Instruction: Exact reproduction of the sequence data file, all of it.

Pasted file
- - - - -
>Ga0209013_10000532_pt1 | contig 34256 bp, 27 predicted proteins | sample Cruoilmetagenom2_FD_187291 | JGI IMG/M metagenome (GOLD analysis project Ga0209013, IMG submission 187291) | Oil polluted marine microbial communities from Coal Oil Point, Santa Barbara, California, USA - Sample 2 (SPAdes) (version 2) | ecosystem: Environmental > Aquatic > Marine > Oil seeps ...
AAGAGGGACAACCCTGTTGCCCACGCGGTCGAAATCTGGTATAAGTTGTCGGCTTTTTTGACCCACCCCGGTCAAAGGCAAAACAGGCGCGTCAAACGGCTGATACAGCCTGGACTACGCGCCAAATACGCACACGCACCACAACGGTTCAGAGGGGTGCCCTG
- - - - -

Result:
>Ga0209013_10000532_pt1 | contig 34256 bp, 27 predicted proteins | sample Cruoilmetagenom2_FD_187291 | JGI IMG/M metagenome (GOLD analysis project Ga0209013, IMG submission 187291) | Oil polluted marine microbial communities from Coal Oil Point, Santa Barbara, California, USA - Sample 2 (SPAdes) (version 2) | ecosystem: Environmental > Aquatic > Marine > Oil seeps ...
AAGAGGGACAACCCTGTTGCCCACGCGGTCGAAATCTGGTATAAGTTGTCGGCTTTTTTGACCCACCCCGGTCAAAGGCAAAACAGGCGCGTCAAACGGCTGATACAGCCTGGACTACGCGCCAAATACGCACACGCACCACAACGGTTCAGAGGGGTGCCCTG